New York Legislators Want Close Look at 'Tax'
Two New York legislators closely involved in energy issues, while not opposed to the state's renewable portfolio standard, said in a meeting on Dec. 7 that they want greater public oversight of what they described as a little-recognized "compulsory tax" on ratepayers.
New York Assemblymen Paul Tonko and Ryan Karben held a public meeting on Dec. 7 to shed light on issues such as the RPS's implementation process and to hear testimony from New York Public Service Commission and New York State Energy Research and Development Authority (NYSERDA) officials.
Tonko chairs the Assembly Committee on Energy and Karben chairs the Assembly's Subcommittee on Renewable Energy.
Karben's chief of staff, Aaron Troodler, said Dec. 8: "Essentially, the surcharge being imposed to fund the RPS and further the development of renewable energy in New York State is a compulsory tax on New Yorkers. Assemblyman Karben wants to make certain the dollars generated are going to achieve the objective this program is intended to achieve."
Karben said in a Dec. 5 statement promoting the public meeting: "The only way to reduce energy bills over the long haul is to reduce our reliance on traditional forms of energy. But we need to know that the millions of dollars that will be spent on these to-be-determined projects will actually benefit consumers, particularly when energy costs are rising beyond the ability of our citizens to pay."
In his opening statement at the meeting, Tonko said: "With rising prices for energy commodities of all types impacting consumers, few people outside of this room have even noticed that a new tax has been levied on their electricity consumption. While the PSC had an extensive administrative process where stakeholders - mostly lawyers, lobbyists and interest group representatives - debated the development of a 10 year, $750 million energy policy, most New Yorkers know very little about this important program."
Tom Lynch, legislative director for Tonko, said Dec. 8 that the surcharge was levied early in the fall by the PSC; according to the statement from Karben's office, it is a 2% utility bill surcharge.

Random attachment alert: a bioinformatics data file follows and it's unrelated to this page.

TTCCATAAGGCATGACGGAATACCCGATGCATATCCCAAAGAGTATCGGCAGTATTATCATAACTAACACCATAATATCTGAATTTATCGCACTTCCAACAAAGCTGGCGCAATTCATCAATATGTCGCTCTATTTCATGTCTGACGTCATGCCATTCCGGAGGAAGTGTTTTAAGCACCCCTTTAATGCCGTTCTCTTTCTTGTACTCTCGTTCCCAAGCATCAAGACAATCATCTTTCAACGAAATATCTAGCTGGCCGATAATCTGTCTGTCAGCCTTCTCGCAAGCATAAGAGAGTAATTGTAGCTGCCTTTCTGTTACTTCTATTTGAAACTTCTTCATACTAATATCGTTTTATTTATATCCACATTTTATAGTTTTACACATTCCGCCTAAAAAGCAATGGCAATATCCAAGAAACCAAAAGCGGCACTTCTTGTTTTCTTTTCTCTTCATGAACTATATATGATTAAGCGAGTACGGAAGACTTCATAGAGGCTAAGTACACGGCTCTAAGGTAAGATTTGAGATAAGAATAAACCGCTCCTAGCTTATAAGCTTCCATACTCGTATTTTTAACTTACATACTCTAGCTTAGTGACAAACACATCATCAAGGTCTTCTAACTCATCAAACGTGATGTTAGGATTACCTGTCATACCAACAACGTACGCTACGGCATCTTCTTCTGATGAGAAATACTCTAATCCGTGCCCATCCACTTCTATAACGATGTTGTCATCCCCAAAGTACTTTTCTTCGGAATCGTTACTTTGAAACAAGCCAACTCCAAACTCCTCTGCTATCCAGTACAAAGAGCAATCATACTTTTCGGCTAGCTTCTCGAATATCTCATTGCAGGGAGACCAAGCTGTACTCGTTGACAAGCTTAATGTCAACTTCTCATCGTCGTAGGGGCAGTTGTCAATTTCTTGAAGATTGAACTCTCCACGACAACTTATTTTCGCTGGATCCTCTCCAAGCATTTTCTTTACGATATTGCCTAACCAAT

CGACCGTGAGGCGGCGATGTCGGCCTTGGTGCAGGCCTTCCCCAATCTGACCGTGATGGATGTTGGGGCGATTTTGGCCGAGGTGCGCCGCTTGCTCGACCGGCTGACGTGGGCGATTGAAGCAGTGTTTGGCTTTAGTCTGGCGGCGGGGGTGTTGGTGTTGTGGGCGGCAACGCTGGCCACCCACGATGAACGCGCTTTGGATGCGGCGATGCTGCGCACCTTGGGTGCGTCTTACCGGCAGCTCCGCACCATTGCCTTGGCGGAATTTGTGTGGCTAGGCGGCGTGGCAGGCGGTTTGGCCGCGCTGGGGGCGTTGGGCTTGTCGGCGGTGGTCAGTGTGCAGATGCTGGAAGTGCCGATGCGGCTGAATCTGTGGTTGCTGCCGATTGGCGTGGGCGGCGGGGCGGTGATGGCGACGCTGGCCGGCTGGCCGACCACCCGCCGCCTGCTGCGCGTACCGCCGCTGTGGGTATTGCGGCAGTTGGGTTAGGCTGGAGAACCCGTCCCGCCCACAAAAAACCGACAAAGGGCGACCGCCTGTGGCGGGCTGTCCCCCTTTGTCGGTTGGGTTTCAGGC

In testimony given during the meeting, James Gallagher, director of the Office of Electricity and the Environment of the New York Department of Public Service, said collections from the six regulated utilities in New York will garner a total collection of about $741 million through 2013. The RPS sets a goal of utilities obtaining 25% of their electricity needs from renewable sources by 2013.
Expected savings in fossil fuel costs that will offset these costs, based on market prices from early 2003, were projected to be more than $360 million; the result is an expected addition of almost 3,600 MW of renewable resources by the end of 2013. "Overall net bill impacts to customers, again, based on 2003 market prices for energy, were projected to range from a reduction of 0.9% to a 2.2% increase, depending on customer class and utility service territory," Gallagher said.
While recognizing that fuel diversity is key to the state's economic viability, Tonko expressed concern over the process being done not by legislation but by administrative measures. The RPS, created by a PSC order in 2004, is administered by NYSERDA.
Lynch said: "The elected officials that represent the people sort of were bypassed in this process. In other states, the RPS and the system benefits charge have been debated through the legislative process."
Tonko stated: "As we have seen with this state's deregulation of the electric industry, an administrative process does not ensure success. … We should have a public discourse - through the people's representatives in the Legislature - with regard to energy policy."
New York State Assembly
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